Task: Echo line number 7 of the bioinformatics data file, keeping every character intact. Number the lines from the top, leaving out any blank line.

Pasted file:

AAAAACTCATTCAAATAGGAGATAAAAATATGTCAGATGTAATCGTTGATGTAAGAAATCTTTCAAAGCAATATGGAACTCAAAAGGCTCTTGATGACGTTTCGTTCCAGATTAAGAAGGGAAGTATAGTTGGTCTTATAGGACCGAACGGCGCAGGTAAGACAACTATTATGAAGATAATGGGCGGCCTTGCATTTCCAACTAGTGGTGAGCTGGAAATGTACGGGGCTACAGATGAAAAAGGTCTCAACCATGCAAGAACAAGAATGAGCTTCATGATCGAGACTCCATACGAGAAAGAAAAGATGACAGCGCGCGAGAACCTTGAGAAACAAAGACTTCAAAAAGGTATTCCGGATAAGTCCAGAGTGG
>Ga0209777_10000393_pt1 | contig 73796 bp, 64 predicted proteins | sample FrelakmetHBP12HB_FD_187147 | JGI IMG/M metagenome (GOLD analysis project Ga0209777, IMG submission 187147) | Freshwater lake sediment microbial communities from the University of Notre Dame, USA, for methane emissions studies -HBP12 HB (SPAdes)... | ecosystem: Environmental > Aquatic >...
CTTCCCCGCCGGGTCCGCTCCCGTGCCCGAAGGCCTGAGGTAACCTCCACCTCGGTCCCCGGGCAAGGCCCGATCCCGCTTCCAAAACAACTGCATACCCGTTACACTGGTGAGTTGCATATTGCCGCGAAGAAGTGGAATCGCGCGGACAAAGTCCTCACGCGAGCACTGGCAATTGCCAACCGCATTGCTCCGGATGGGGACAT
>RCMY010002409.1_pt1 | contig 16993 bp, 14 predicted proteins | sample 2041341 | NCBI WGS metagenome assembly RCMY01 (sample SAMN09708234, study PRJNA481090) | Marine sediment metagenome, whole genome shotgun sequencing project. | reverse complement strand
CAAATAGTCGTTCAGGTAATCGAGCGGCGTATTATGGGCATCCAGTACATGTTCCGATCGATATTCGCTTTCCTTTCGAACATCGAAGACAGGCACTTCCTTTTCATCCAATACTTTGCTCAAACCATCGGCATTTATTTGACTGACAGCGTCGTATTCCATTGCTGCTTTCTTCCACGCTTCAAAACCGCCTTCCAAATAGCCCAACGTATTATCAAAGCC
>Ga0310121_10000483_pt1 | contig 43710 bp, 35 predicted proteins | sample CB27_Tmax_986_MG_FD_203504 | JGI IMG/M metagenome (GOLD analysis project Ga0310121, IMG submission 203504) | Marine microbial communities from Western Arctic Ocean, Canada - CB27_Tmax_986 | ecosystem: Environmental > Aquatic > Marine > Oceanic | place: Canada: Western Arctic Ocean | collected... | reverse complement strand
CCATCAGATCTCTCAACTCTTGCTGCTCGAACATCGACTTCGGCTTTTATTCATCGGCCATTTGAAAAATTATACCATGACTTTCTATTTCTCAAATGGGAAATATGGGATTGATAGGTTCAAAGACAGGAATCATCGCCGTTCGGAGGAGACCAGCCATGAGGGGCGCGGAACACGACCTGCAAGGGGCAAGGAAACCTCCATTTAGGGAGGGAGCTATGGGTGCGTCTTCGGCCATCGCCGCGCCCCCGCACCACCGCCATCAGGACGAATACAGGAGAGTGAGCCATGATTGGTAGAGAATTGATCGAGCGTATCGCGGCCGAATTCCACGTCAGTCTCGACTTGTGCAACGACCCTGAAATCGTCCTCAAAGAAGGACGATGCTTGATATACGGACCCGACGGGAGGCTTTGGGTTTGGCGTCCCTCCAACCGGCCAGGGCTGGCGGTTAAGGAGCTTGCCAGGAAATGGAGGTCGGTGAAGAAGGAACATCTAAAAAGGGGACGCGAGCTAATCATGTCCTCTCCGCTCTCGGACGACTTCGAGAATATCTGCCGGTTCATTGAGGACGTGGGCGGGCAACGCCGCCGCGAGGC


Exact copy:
CCATCAGATCTCTCAACTCTTGCTGCTCGAACATCGACTTCGGCTTTTATTCATCGGCCATTTGAAAAATTATACCATGACTTTCTATTTCTCAAATGGGAAATATGGGATTGATAGGTTCAAAGACAGGAATCATCGCCGTTCGGAGGAGACCAGCCATGAGGGGCGCGGAACACGACCTGCAAGGGGCAAGGAAACCTCCATTTAGGGAGGGAGCTATGGGTGCGTCTTCGGCCATCGCCGCGCCCCCGCACCACCGCCATCAGGACGAATACAGGAGAGTGAGCCATGATTGGTAGAGAATTGATCGAGCGTATCGCGGCCGAATTCCACGTCAGTCTCGACTTGTGCAACGACCCTGAAATCGTCCTCAAAGAAGGACGATGCTTGATATACGGACCCGACGGGAGGCTTTGGGTTTGGCGTCCCTCCAACCGGCCAGGGCTGGCGGTTAAGGAGCTTGCCAGGAAATGGAGGTCGGTGAAGAAGGAACATCTAAAAAGGGGACGCGAGCTAATCATGTCCTCTCCGCTCTCGGACGACTTCGAGAATATCTGCCGGTTCATTGAGGACGTGGGCGGGCAACGCCGCCGCGAGGC